In prairies where livestock grazing (cattle or bison, for example) is feasible, it is much easier to create small scale heterogeneity because grazers pick and choose which plants, and how much of each plant, to eat at any one time.  By controlling grazing intensity, and varying it across both time and space, managers can create prairie patches that are ungrazed, almost completely grazed, and in various stages of partial grazing – with a mixture of tall vegetation and nearly bare ground.  The uneven application of “fertilizer” from the rear ends of grazers contributes even more to habitat heterogeneity by temporarily altering soil productivity in lots of little spots across the prairie.

These cattle at Konza Prairie in Kansas
These cattle at Konza Prairie in Kansas have created a nice example of small scale habitat heterogeneity by grazing many of the grasses short while leaving leadplant, purple prairie clover, and other wildflowers ungrazed.

Whether it’s fire, mowing, grazing, herbicides or various combinations of those, creating habitat heterogeneity may the most important job of a prairie manager.  We still have a lot to learn about how the scale and configuration of habitat patches affect wildlife and insect populations.  What we do know, however, is that the prairies thrive when they have a lot of different types of habitat.  …When they have habitat heterogeneity.

And that, folks, is your Prairie Word of the Day.

Photo of the Week – May 28, 2015

One difference between using cattle grazing and other grassland management options like fire or mowing is that cattle have brains.  They can decide where they want to go (within our fences) and what they want to eat, and their behavior isn’t always completely predictable.   For example, while we know that cattle will spend more time grazing in the burned patch of a prairie than in unburned areas, it’s always interesting to see what plants they decide to graze on or avoid, and how that changes day to day and season to season.  Overall, their unpredictability is a positive for our management because we build it into our plans.

Cattle joining the photographer for lunch  Platte River Prairies.
Curious cattle.  The Nature Conservancy’s Platte River Prairies.

Another interesting facet of cattle behavior is their interaction with us when we’re out in the field.  Cattle are often curious and come to investigate what we’re up to – probably because they’re hoping we have something fun to eat with us.  I did some plant community monitoring this week and the cattle in that prairie tagged along for a while.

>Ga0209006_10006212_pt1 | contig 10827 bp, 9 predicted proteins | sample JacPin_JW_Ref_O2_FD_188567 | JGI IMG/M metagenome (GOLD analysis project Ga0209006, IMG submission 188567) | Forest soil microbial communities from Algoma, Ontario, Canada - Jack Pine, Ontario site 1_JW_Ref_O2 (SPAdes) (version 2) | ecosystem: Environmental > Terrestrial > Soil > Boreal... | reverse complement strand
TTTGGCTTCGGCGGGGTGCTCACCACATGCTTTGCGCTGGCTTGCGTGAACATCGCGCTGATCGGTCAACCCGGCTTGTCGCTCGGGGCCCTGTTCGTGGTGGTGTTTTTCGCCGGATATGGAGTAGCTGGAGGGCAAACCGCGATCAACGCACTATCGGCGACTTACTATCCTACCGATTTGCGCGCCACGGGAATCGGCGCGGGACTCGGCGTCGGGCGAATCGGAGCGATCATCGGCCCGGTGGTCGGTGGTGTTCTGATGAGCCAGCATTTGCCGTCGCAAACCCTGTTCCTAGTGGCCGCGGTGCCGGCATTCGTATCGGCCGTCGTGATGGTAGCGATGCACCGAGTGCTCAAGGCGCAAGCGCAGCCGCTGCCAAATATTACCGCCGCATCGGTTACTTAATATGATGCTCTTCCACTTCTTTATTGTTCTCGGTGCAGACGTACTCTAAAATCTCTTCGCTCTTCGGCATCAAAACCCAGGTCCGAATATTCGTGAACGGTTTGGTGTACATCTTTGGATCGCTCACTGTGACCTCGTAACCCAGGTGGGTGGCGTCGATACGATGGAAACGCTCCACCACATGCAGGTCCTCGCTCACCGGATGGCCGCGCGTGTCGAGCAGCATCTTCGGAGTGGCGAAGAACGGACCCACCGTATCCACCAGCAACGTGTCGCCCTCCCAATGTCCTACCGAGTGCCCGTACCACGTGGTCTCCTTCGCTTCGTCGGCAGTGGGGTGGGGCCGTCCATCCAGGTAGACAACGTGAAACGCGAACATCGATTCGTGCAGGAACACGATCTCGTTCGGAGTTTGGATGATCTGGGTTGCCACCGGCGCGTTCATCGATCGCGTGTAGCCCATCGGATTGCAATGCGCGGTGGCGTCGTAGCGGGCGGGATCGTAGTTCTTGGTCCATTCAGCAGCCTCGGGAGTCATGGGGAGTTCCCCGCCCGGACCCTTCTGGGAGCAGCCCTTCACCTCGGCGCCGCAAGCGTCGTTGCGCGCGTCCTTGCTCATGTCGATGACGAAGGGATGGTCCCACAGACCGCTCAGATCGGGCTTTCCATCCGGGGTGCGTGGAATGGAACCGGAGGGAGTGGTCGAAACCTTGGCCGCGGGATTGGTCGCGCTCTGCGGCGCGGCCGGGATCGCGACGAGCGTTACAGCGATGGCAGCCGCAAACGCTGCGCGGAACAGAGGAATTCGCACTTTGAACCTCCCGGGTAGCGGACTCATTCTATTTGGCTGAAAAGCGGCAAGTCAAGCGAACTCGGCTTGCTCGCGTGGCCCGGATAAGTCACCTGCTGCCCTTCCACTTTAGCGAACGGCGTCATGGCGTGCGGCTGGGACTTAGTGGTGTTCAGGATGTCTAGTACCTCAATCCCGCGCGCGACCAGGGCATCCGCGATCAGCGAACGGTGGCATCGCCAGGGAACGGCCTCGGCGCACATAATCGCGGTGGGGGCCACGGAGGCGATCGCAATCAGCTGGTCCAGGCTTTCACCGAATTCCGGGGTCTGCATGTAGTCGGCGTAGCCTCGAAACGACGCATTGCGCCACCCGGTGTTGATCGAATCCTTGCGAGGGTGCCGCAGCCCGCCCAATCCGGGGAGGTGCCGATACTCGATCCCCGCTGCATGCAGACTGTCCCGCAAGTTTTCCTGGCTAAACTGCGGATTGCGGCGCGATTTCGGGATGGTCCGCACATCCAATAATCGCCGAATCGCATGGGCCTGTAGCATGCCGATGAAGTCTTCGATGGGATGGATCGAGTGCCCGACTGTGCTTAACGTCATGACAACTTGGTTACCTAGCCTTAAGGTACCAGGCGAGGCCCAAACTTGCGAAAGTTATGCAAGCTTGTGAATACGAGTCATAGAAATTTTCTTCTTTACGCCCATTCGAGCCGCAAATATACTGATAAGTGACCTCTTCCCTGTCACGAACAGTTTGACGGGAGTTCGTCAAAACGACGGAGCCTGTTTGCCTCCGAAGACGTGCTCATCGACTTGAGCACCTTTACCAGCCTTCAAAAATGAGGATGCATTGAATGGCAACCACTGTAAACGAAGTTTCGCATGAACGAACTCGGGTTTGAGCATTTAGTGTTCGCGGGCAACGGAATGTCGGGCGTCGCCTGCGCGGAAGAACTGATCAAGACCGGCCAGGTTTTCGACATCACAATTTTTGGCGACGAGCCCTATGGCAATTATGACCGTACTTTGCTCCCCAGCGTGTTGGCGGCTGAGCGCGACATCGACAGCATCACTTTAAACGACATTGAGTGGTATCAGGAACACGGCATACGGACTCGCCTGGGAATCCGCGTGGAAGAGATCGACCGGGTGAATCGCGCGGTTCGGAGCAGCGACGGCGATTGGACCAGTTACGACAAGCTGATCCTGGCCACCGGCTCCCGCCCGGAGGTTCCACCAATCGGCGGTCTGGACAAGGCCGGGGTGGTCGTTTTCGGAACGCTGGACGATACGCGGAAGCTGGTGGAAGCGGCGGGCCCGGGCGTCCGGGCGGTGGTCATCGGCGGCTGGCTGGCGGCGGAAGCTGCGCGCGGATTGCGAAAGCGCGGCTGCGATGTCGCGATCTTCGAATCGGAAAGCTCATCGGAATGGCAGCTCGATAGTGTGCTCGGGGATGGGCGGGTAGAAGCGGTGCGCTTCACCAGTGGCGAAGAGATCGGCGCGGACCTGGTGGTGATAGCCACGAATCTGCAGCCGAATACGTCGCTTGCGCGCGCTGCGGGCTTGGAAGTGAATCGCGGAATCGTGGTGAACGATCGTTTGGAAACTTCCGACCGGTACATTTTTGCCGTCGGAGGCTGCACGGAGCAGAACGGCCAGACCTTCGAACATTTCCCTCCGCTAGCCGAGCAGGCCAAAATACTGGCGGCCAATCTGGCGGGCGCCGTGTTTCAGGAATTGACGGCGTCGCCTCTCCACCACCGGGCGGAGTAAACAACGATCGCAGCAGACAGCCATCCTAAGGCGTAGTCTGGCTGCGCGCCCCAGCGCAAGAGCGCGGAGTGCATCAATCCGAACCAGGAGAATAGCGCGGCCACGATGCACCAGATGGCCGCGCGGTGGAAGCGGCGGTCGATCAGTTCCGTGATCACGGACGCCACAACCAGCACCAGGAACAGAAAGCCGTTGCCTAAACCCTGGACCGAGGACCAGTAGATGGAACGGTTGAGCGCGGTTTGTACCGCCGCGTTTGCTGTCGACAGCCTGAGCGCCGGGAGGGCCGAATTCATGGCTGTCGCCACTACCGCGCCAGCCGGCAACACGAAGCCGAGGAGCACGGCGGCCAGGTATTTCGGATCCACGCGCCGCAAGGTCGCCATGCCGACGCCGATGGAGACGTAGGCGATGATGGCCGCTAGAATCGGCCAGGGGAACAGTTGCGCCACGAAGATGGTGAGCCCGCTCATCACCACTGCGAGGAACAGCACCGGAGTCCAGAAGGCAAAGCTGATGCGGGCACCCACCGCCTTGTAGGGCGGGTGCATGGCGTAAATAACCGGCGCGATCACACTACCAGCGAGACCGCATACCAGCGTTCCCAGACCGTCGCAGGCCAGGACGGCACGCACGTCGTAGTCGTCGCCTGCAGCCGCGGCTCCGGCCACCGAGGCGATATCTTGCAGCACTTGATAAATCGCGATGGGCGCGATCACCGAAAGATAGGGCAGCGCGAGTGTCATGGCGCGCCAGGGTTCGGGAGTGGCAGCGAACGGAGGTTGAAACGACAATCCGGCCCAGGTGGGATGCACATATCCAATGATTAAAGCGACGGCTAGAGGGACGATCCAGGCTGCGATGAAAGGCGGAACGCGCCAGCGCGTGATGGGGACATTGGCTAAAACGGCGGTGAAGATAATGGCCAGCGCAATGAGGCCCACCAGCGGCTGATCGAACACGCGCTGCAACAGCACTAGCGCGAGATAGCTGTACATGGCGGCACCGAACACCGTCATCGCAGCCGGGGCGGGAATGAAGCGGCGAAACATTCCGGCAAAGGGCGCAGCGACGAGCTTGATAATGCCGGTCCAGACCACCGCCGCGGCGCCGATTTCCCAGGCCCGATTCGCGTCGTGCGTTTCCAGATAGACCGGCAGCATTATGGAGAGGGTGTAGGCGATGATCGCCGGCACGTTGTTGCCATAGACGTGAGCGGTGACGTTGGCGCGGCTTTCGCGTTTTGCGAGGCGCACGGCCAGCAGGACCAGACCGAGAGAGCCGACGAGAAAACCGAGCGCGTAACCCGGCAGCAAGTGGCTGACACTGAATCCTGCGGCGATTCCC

Hey, what's for lunch?
“Hey, what’s for lunch?  Also, what’s that white thing?  Does it taste good?  Can I lick it?”

They ignored me all morning, but when I stopped to eat my peanut butter sandwich, the cattle happened to be coming to get water nearby, so they checked up on me.  When I finished my lunch and started walking transects again, they followed along just to make sure I wasn’t doing anything that concerned them.  (I wasn’t.)

Vegetation monitoring
Vegetation monitoring with an audience.  Counting species within a plot frame has a different vibe when you’re being watched.

Eventually, they apparently got bored (or hungry) and wandered off, leaving me to work alone.  By myself.

Sigh.

Why There Is No Cookbook for Restoring and Managing Prairies

From Anne Stine, Hubbard Fellow:

My big goal for this fellowship is to learn how to make a prairie from scratch.  I also want to know enough about prairie restoration/management that I can evaluate a prairie’s condition and then prescribe treatments to fix it.  For these first few months with The Nature Conservancy, and especially at the Grassland Restoration Network workshop (July 16-18, 2013 in Columbia, MO), I’ve been asking questions about the problems and solutions common to prairie restorations.  My naïve desire is to develop some sort of prairie restoration cookbook.  When I asked Chris why this didn’t exist, he laughed and said “If that were possible my book would’ve been a lot shorter.”  I built my flowchart anyway.

This blog post will be a bit different- I’m going to share the “Patch-Burn Grazing Flowchart” I developed.  Then Chris will respond and explain why the cookbook method doesn’t work.

(Click on the flowchart to see it as a larger image)

PBGbigfcResponse from Chris: